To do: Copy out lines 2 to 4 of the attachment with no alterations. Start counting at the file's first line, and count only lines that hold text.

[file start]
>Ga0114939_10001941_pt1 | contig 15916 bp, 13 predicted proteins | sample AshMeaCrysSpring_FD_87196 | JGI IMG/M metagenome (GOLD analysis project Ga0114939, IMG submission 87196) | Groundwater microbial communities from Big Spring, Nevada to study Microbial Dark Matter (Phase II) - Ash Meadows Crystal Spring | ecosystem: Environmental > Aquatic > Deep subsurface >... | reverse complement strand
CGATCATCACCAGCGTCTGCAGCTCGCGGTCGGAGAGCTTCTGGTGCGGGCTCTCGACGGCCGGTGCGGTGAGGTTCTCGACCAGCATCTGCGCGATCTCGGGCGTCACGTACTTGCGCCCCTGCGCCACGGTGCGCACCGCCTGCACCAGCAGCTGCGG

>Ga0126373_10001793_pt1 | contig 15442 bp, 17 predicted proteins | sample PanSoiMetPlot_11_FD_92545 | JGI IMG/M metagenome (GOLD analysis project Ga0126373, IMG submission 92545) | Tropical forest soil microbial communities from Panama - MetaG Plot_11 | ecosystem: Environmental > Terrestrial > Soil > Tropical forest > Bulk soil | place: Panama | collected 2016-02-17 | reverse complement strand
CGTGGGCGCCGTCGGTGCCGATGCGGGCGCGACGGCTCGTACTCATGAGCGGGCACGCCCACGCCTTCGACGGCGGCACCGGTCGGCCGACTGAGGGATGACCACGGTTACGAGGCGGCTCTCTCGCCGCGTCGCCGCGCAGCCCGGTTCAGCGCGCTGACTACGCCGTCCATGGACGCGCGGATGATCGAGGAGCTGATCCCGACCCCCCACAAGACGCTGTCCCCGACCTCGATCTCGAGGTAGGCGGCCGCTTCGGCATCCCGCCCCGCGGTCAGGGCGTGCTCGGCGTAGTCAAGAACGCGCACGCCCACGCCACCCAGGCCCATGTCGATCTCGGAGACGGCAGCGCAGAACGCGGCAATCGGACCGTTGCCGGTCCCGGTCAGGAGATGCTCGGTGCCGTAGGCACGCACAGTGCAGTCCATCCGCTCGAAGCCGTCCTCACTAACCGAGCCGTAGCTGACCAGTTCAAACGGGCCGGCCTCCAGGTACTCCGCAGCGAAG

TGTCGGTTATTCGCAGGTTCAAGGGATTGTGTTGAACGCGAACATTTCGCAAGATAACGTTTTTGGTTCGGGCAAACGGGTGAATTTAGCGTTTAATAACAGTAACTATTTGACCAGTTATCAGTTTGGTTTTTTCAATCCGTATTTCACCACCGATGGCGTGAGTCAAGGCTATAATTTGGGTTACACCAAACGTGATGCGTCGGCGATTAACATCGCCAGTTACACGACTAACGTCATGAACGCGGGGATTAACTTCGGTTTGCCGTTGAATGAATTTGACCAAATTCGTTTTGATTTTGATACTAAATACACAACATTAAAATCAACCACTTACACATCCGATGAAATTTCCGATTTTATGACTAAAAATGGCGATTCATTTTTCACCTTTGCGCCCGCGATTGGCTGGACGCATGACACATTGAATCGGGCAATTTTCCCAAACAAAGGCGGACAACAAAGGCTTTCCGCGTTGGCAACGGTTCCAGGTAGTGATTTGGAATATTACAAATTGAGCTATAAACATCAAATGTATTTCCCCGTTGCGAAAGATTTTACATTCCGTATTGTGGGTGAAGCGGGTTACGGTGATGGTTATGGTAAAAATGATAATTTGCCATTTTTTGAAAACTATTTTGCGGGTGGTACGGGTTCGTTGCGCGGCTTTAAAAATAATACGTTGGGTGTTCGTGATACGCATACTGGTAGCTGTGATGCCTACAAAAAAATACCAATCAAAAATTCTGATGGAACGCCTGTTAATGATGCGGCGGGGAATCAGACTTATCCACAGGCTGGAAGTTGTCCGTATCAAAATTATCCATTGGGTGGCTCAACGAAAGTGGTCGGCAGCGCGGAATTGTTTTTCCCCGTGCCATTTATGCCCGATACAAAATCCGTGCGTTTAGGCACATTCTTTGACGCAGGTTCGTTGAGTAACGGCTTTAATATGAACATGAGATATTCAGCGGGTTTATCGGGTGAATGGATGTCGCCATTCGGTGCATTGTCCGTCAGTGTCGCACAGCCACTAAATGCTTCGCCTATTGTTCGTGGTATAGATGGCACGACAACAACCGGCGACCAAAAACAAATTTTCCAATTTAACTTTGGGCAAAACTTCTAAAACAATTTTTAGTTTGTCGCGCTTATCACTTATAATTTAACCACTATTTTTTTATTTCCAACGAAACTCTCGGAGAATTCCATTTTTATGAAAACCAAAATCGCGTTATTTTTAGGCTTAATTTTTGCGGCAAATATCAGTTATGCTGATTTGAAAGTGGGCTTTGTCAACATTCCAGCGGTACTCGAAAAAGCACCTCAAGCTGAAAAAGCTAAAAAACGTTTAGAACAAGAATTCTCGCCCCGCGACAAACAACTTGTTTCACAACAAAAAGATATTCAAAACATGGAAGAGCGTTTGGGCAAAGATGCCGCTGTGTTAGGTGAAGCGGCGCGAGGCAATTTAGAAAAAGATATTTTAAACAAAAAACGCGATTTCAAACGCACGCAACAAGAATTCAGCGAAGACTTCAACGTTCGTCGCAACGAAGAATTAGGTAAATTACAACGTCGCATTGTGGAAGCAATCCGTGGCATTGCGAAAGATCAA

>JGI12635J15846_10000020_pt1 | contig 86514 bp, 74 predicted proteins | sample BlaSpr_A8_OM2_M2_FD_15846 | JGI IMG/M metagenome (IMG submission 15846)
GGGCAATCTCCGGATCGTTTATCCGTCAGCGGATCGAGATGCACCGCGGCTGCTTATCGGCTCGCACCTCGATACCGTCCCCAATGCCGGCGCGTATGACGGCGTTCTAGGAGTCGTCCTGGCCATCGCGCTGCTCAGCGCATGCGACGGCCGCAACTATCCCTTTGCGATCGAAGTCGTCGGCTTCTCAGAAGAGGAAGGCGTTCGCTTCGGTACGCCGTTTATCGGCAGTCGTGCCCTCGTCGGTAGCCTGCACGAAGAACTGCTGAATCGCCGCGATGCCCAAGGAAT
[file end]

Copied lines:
CGATCATCACCAGCGTCTGCAGCTCGCGGTCGGAGAGCTTCTGGTGCGGGCTCTCGACGGCCGGTGCGGTGAGGTTCTCGACCAGCATCTGCGCGATCTCGGGCGTCACGTACTTGCGCCCCTGCGCCACGGTGCGCACCGCCTGCACCAGCAGCTGCGG

>Ga0126373_10001793_pt1 | contig 15442 bp, 17 predicted proteins | sample PanSoiMetPlot_11_FD_92545 | JGI IMG/M metagenome (GOLD analysis project Ga0126373, IMG submission 92545) | Tropical forest soil microbial communities from Panama - MetaG Plot_11 | ecosystem: Environmental > Terrestrial > Soil > Tropical forest > Bulk soil | place: Panama | collected 2016-02-17 | reverse complement strand
CGTGGGCGCCGTCGGTGCCGATGCGGGCGCGACGGCTCGTACTCATGAGCGGGCACGCCCACGCCTTCGACGGCGGCACCGGTCGGCCGACTGAGGGATGACCACGGTTACGAGGCGGCTCTCTCGCCGCGTCGCCGCGCAGCCCGGTTCAGCGCGCTGACTACGCCGTCCATGGACGCGCGGATGATCGAGGAGCTGATCCCGACCCCCCACAAGACGCTGTCCCCGACCTCGATCTCGAGGTAGGCGGCCGCTTCGGCATCCCGCCCCGCGGTCAGGGCGTGCTCGGCGTAGTCAAGAACGCGCACGCCCACGCCACCCAGGCCCATGTCGATCTCGGAGACGGCAGCGCAGAACGCGGCAATCGGACCGTTGCCGGTCCCGGTCAGGAGATGCTCGGTGCCGTAGGCACGCACAGTGCAGTCCATCCGCTCGAAGCCGTCCTCACTAACCGAGCCGTAGCTGACCAGTTCAAACGGGCCGGCCTCCAGGTACTCCGCAGCGAAG